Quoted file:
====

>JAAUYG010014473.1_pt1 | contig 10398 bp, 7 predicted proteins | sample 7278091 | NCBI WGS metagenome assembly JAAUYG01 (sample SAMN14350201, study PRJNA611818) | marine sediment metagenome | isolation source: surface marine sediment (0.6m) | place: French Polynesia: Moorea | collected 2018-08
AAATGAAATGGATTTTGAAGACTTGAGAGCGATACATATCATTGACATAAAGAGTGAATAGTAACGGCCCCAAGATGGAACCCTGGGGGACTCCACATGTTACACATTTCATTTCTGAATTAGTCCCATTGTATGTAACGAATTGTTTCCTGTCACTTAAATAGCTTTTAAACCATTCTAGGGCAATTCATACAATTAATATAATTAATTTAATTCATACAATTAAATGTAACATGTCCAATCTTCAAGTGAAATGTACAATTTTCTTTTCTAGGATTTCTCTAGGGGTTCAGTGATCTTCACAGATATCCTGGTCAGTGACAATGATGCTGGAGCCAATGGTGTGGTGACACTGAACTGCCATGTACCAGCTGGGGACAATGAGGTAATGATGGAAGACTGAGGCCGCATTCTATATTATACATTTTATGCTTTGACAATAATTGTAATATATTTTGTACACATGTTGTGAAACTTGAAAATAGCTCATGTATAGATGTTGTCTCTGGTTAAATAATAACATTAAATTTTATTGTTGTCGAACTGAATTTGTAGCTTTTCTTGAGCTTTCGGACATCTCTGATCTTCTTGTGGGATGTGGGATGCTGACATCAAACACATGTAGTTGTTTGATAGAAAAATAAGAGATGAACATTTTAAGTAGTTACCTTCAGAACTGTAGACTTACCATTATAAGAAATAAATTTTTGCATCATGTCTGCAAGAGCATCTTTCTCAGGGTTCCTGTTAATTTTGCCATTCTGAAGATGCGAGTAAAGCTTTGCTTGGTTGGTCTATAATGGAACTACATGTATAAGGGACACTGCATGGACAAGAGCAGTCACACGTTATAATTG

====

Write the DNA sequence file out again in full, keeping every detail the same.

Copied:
>JAAUYG010014473.1_pt1 | contig 10398 bp, 7 predicted proteins | sample 7278091 | NCBI WGS metagenome assembly JAAUYG01 (sample SAMN14350201, study PRJNA611818) | marine sediment metagenome | isolation source: surface marine sediment (0.6m) | place: French Polynesia: Moorea | collected 2018-08
AAATGAAATGGATTTTGAAGACTTGAGAGCGATACATATCATTGACATAAAGAGTGAATAGTAACGGCCCCAAGATGGAACCCTGGGGGACTCCACATGTTACACATTTCATTTCTGAATTAGTCCCATTGTATGTAACGAATTGTTTCCTGTCACTTAAATAGCTTTTAAACCATTCTAGGGCAATTCATACAATTAATATAATTAATTTAATTCATACAATTAAATGTAACATGTCCAATCTTCAAGTGAAATGTACAATTTTCTTTTCTAGGATTTCTCTAGGGGTTCAGTGATCTTCACAGATATCCTGGTCAGTGACAATGATGCTGGAGCCAATGGTGTGGTGACACTGAACTGCCATGTACCAGCTGGGGACAATGAGGTAATGATGGAAGACTGAGGCCGCATTCTATATTATACATTTTATGCTTTGACAATAATTGTAATATATTTTGTACACATGTTGTGAAACTTGAAAATAGCTCATGTATAGATGTTGTCTCTGGTTAAATAATAACATTAAATTTTATTGTTGTCGAACTGAATTTGTAGCTTTTCTTGAGCTTTCGGACATCTCTGATCTTCTTGTGGGATGTGGGATGCTGACATCAAACACATGTAGTTGTTTGATAGAAAAATAAGAGATGAACATTTTAAGTAGTTACCTTCAGAACTGTAGACTTACCATTATAAGAAATAAATTTTTGCATCATGTCTGCAAGAGCATCTTTCTCAGGGTTCCTGTTAATTTTGCCATTCTGAAGATGCGAGTAAAGCTTTGCTTGGTTGGTCTATAATGGAACTACATGTATAAGGGACACTGCATGGACAAGAGCAGTCACACGTTATAATTG